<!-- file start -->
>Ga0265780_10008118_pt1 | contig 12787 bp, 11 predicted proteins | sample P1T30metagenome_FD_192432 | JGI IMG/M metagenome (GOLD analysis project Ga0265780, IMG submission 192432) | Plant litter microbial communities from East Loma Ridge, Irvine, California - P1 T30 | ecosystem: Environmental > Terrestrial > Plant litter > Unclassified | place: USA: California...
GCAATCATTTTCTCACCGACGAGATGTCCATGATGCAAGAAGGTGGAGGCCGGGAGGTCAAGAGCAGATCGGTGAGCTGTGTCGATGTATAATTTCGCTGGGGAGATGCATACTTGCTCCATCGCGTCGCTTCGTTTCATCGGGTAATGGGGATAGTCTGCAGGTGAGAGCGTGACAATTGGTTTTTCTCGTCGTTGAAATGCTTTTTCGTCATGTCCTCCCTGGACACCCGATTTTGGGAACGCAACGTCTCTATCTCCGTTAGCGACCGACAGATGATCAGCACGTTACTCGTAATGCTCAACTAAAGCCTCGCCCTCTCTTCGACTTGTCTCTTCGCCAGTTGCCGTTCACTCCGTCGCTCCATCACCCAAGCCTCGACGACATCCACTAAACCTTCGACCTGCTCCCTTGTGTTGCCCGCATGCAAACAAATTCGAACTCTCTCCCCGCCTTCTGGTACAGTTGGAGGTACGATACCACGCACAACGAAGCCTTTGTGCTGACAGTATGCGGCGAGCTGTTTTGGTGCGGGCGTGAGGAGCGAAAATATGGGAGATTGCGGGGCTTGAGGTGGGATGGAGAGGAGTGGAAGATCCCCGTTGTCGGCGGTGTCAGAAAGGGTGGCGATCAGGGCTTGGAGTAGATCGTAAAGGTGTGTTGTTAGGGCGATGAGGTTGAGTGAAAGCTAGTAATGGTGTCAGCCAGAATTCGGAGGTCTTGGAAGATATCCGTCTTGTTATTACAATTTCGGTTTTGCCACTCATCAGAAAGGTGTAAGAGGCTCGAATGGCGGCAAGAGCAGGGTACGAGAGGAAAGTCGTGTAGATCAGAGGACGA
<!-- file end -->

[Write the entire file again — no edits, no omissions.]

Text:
>Ga0265780_10008118_pt1 | contig 12787 bp, 11 predicted proteins | sample P1T30metagenome_FD_192432 | JGI IMG/M metagenome (GOLD analysis project Ga0265780, IMG submission 192432) | Plant litter microbial communities from East Loma Ridge, Irvine, California - P1 T30 | ecosystem: Environmental > Terrestrial > Plant litter > Unclassified | place: USA: California...
GCAATCATTTTCTCACCGACGAGATGTCCATGATGCAAGAAGGTGGAGGCCGGGAGGTCAAGAGCAGATCGGTGAGCTGTGTCGATGTATAATTTCGCTGGGGAGATGCATACTTGCTCCATCGCGTCGCTTCGTTTCATCGGGTAATGGGGATAGTCTGCAGGTGAGAGCGTGACAATTGGTTTTTCTCGTCGTTGAAATGCTTTTTCGTCATGTCCTCCCTGGACACCCGATTTTGGGAACGCAACGTCTCTATCTCCGTTAGCGACCGACAGATGATCAGCACGTTACTCGTAATGCTCAACTAAAGCCTCGCCCTCTCTTCGACTTGTCTCTTCGCCAGTTGCCGTTCACTCCGTCGCTCCATCACCCAAGCCTCGACGACATCCACTAAACCTTCGACCTGCTCCCTTGTGTTGCCCGCATGCAAACAAATTCGAACTCTCTCCCCGCCTTCTGGTACAGTTGGAGGTACGATACCACGCACAACGAAGCCTTTGTGCTGACAGTATGCGGCGAGCTGTTTTGGTGCGGGCGTGAGGAGCGAAAATATGGGAGATTGCGGGGCTTGAGGTGGGATGGAGAGGAGTGGAAGATCCCCGTTGTCGGCGGTGTCAGAAAGGGTGGCGATCAGGGCTTGGAGTAGATCGTAAAGGTGTGTTGTTAGGGCGATGAGGTTGAGTGAAAGCTAGTAATGGTGTCAGCCAGAATTCGGAGGTCTTGGAAGATATCCGTCTTGTTATTACAATTTCGGTTTTGCCACTCATCAGAAAGGTGTAAGAGGCTCGAATGGCGGCAAGAGCAGGGTACGAGAGGAAAGTCGTGTAGATCAGAGGACGA